Comprehensive and definitive volume telling the complete story of how Alien was made, featuring new interviews with Ridley Scott and other production crew, and including many rarely-seen photos and illustrations from the Fox archives.
In 1979 a movie legend was born, as Twentieth Century-Fox and director Ridley Scott unleashed Alien and gave audiences around the world the scare of their lives.
To celebrate the movie’s fortieth anniversary, author J.W. Rinzler (The Making of Star Wars) tells the whole fascinating story of how Alien evolved from a simple idea in the mind of writer Dan O’Bannon into one of the most memorable sci-fi horror thrillers of all time.
With brand new interviews with Ridley Scott and other key members of the original production crew, and featuring many never-before-seen photographs and artworks from the archives, The Making of Alien is the definitive work on this masterpiece of popular cinema.
One of the things I really love about the Alien and Predator films is that I always seem to be learning about new aspects of their production or their legacy. But yet, when I see news of a new behind-the-scenes book or documentary the first thing I always wonder is – “what is this going to tell me new?” or “what is this going to offer me different?”
I don’t pretend to have the kind of amazing knowledge that the likes of Valaquen from Strange Shapes or wmmvrrvrrmm from Alien Explorations do, but I like to think I have a reasonable knowledge. And while I always revisit previous documentaries or books, I still get more excited at the prospect of learning something new or seeing a different take on the material.
Enter J.W Rinzler and Titan’s recently published The Making of Alien. Rinzler is well regarded for his work on The Making of Star Wars and The Complete Making of Indiana Jones. I’m not a huge fan of either property so I didn’t go into his work on Alien knowing a great deal about him, other than that he had a reputation for doing fantastic work.
And having read The Making of Alien, I can say it’s a well-deserved reputation. Rinzler’s work on The Making of Alien is nothing short of amazing. I’ve seen people mention the occasional small errors and noticed some myself (Hill and Giler weren’t involved in Prometheus), but over all this feels like the most comprehensive recollection of the journey in bringing Alien to life.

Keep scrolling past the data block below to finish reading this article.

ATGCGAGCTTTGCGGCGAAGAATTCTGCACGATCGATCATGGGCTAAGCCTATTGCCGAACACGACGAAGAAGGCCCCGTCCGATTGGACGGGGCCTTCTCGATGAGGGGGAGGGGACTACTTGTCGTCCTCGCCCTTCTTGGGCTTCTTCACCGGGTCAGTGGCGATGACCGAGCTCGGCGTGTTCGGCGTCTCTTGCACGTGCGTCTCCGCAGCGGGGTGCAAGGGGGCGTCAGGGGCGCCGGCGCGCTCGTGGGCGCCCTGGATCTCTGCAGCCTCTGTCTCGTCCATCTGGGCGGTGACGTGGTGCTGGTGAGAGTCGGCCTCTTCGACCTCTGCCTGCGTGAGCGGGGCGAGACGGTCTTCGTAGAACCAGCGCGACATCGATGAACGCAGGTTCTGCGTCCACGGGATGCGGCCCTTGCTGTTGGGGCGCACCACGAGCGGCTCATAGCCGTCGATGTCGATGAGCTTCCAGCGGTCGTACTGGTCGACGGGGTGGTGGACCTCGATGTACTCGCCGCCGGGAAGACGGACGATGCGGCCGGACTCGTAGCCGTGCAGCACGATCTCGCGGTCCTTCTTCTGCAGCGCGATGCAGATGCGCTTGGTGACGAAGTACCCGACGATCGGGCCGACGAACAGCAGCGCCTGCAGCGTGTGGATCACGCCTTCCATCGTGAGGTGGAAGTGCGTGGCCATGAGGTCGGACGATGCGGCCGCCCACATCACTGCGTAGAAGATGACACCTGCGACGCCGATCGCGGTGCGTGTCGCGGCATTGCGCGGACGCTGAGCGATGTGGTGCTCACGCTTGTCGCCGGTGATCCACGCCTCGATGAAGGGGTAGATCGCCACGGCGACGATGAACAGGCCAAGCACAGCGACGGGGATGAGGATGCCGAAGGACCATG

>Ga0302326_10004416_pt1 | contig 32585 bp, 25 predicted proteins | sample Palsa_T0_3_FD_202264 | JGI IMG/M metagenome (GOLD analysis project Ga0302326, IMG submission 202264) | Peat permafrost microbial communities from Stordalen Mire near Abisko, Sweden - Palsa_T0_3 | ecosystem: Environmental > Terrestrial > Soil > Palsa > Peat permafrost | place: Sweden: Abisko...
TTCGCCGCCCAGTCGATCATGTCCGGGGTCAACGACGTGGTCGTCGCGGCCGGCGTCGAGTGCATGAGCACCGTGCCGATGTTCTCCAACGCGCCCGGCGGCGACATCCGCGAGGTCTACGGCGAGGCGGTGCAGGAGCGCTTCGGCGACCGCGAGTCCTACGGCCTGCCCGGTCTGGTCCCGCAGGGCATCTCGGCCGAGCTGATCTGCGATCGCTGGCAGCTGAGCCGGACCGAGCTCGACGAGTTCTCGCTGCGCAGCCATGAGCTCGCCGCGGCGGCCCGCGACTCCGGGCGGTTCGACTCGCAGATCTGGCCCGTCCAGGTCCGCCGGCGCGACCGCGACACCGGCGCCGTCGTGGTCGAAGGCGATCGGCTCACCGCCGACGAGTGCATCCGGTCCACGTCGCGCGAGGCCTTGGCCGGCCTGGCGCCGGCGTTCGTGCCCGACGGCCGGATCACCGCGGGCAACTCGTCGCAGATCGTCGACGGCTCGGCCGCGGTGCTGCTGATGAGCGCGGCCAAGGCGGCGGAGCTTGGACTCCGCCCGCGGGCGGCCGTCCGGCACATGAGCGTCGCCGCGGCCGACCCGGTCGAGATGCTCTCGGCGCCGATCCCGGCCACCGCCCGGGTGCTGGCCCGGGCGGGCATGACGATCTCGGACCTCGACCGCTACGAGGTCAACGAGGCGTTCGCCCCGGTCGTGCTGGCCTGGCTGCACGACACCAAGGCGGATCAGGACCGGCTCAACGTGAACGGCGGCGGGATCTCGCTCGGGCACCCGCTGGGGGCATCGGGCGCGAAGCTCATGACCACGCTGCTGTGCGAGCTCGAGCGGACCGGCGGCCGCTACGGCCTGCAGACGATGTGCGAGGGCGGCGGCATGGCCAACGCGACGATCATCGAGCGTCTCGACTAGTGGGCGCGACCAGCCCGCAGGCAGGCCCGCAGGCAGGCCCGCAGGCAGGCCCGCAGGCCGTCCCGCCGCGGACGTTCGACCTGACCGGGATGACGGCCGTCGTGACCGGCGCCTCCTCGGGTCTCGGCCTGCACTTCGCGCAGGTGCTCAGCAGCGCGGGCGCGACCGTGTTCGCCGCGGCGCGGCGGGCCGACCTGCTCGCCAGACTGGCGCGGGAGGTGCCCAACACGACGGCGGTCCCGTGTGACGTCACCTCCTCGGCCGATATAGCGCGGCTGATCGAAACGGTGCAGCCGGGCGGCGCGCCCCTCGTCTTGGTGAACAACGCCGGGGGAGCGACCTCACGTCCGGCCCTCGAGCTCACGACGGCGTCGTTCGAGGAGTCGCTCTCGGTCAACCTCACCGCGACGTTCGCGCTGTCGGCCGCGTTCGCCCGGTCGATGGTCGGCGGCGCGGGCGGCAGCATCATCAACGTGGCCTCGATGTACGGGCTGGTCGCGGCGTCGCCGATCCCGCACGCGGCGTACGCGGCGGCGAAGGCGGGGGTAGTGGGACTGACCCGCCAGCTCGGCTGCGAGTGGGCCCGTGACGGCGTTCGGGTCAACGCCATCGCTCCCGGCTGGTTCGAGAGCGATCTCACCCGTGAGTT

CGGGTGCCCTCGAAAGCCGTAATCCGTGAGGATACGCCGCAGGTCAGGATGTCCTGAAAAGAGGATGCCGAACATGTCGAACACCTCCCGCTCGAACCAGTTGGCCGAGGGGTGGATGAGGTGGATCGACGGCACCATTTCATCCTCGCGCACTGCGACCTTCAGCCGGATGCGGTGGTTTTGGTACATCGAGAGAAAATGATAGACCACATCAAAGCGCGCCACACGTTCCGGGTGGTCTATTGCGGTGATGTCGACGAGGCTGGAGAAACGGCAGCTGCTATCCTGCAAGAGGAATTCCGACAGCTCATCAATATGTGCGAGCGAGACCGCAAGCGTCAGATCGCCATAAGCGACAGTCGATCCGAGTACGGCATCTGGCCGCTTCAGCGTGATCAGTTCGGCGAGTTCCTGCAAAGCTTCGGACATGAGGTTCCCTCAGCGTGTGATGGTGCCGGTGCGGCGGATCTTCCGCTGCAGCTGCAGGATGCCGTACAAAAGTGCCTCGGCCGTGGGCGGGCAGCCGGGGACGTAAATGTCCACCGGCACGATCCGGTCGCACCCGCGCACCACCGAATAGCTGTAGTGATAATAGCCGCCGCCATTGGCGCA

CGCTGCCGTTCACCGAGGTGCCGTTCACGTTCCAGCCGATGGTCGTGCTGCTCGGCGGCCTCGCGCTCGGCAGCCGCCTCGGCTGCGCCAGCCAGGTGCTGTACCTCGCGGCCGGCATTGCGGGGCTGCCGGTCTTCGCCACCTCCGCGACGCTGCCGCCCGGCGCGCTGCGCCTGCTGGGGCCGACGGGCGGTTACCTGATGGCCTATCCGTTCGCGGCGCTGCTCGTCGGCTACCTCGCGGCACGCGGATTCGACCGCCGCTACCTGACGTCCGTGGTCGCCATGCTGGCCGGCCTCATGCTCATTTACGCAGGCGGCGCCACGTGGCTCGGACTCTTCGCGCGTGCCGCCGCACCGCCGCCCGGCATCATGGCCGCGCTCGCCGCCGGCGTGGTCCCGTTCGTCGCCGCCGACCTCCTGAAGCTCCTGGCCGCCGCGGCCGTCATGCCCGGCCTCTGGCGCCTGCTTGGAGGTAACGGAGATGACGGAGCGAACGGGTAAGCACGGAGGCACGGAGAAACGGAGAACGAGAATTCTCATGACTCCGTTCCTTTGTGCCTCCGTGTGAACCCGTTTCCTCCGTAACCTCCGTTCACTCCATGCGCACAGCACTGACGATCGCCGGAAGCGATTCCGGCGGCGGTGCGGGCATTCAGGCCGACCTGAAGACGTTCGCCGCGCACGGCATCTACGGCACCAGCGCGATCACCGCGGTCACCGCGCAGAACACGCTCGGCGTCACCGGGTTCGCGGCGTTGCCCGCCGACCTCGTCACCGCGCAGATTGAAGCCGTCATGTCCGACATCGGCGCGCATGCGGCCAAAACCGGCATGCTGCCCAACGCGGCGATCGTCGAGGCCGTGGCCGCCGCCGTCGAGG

While the book utilized a lot of existing behind-the-scenes material, it is also bolstered by new interviews that Rinzler conducted for this publication and a lot of material that has been locked away in the Fox Archives that doesn’t seem to get pulled out too often. I was particularly thrilled to see so much reference to internal memos, press releases and most interestingly, the actual call sheets.
In terms of the existing material, I was especially pleased to see H.R Giger’s diaries used. I’ve only recently gotten around to purchasing H.R Giger’s Alien Diaries and the frank insight gained from that was such a massive eye-opener. Due to the cost of the book it’s not one I except a lot of people to have read, so to see that referenced quite a lot in Rinzler’s Making of Alien was something I really liked as it’s going to be eye opening for a lot of readers.
For this new Making Of, Rinzler conducted new interviews with Peter Beale, Ben Burtt, Roger Christian, Les Healey, Brian Johnson, Jay Kanter, Ivor Powell, Terry Rawlings, Ridley Scott and Alan Tomkins, ensuring that there were plenty of fresh perspectives on the events during the production.
Peter Beale’s comments in particular stuck out to me following my initial read through of the Making Of Alien. As the “managing director of production in the UK,” Beale could been seen as the personification of 20th Century Fox on the set of Alien and his own comments regarding the production were just fascinating. I thoroughly loved that particular angle of insight into Alien’s making.